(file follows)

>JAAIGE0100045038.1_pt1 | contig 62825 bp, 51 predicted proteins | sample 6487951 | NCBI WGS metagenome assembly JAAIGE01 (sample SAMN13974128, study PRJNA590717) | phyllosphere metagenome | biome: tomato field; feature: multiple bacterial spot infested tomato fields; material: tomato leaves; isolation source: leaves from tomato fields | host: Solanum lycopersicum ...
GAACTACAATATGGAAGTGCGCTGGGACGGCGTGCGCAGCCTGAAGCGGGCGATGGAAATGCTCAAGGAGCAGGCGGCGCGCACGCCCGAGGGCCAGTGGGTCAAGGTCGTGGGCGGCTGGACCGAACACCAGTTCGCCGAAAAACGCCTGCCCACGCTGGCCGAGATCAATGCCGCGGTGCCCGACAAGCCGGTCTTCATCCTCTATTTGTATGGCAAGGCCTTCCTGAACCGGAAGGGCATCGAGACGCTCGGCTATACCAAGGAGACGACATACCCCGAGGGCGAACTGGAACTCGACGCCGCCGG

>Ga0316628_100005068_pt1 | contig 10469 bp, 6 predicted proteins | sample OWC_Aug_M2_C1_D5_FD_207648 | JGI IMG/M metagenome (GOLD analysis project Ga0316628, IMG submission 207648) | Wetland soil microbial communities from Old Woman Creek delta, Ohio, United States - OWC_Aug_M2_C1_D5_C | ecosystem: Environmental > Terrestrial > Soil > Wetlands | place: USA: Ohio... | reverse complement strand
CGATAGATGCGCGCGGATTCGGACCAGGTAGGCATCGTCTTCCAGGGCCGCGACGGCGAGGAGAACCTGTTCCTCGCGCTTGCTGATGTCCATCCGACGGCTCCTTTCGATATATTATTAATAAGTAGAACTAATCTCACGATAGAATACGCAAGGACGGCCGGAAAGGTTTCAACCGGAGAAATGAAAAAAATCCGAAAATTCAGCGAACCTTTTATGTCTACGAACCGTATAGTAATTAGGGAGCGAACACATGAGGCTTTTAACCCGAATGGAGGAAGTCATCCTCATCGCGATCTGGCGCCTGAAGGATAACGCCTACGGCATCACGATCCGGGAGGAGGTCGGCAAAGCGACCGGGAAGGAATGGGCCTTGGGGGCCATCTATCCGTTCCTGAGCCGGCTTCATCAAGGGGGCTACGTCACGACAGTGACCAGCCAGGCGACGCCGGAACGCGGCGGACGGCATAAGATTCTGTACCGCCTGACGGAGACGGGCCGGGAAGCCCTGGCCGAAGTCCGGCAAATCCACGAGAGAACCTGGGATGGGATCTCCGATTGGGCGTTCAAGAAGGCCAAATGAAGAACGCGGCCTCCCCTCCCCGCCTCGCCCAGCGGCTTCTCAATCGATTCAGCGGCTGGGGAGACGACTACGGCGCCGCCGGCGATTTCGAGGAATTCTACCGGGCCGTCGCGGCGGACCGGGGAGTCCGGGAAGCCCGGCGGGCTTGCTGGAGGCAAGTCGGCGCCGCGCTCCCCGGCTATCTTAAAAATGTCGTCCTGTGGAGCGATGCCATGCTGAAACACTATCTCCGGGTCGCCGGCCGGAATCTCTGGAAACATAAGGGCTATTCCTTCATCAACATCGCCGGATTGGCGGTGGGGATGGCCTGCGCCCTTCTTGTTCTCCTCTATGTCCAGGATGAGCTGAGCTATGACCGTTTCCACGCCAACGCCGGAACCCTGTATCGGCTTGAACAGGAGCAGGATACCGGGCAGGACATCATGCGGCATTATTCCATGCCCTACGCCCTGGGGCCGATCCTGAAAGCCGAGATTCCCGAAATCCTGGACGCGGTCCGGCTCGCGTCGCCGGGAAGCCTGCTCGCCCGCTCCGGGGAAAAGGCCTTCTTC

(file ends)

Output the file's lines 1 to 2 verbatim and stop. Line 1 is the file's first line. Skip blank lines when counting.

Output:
>JAAIGE0100045038.1_pt1 | contig 62825 bp, 51 predicted proteins | sample 6487951 | NCBI WGS metagenome assembly JAAIGE01 (sample SAMN13974128, study PRJNA590717) | phyllosphere metagenome | biome: tomato field; feature: multiple bacterial spot infested tomato fields; material: tomato leaves; isolation source: leaves from tomato fields | host: Solanum lycopersicum ...
GAACTACAATATGGAAGTGCGCTGGGACGGCGTGCGCAGCCTGAAGCGGGCGATGGAAATGCTCAAGGAGCAGGCGGCGCGCACGCCCGAGGGCCAGTGGGTCAAGGTCGTGGGCGGCTGGACCGAACACCAGTTCGCCGAAAAACGCCTGCCCACGCTGGCCGAGATCAATGCCGCGGTGCCCGACAAGCCGGTCTTCATCCTCTATTTGTATGGCAAGGCCTTCCTGAACCGGAAGGGCATCGAGACGCTCGGCTATACCAAGGAGACGACATACCCCGAGGGCGAACTGGAACTCGACGCCGCCGG